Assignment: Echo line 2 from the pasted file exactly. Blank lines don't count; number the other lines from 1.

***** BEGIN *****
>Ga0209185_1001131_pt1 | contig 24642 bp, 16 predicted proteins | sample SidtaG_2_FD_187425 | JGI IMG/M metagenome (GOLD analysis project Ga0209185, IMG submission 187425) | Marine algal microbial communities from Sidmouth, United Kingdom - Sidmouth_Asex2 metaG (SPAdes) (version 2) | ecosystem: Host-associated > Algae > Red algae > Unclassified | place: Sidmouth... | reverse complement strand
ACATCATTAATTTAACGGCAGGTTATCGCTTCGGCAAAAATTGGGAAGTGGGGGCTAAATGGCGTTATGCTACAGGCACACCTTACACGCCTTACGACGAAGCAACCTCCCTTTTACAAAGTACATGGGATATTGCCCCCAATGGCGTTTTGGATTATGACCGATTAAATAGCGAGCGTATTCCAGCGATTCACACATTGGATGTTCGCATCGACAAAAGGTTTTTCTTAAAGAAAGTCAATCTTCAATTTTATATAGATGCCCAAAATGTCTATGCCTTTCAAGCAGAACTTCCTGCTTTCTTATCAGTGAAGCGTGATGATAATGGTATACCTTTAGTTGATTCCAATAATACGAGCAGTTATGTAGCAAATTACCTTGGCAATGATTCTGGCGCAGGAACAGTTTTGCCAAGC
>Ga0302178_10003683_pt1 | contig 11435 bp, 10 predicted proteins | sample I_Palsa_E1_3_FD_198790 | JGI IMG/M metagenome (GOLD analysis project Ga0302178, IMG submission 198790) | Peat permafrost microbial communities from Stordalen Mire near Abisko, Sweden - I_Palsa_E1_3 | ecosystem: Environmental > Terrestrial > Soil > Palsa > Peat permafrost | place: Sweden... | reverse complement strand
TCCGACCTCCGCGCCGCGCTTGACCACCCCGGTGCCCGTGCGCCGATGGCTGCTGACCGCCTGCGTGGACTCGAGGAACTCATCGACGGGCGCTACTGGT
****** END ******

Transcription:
ACATCATTAATTTAACGGCAGGTTATCGCTTCGGCAAAAATTGGGAAGTGGGGGCTAAATGGCGTTATGCTACAGGCACACCTTACACGCCTTACGACGAAGCAACCTCCCTTTTACAAAGTACATGGGATATTGCCCCCAATGGCGTTTTGGATTATGACCGATTAAATAGCGAGCGTATTCCAGCGATTCACACATTGGATGTTCGCATCGACAAAAGGTTTTTCTTAAAGAAAGTCAATCTTCAATTTTATATAGATGCCCAAAATGTCTATGCCTTTCAAGCAGAACTTCCTGCTTTCTTATCAGTGAAGCGTGATGATAATGGTATACCTTTAGTTGATTCCAATAATACGAGCAGTTATGTAGCAAATTACCTTGGCAATGATTCTGGCGCAGGAACAGTTTTGCCAAGC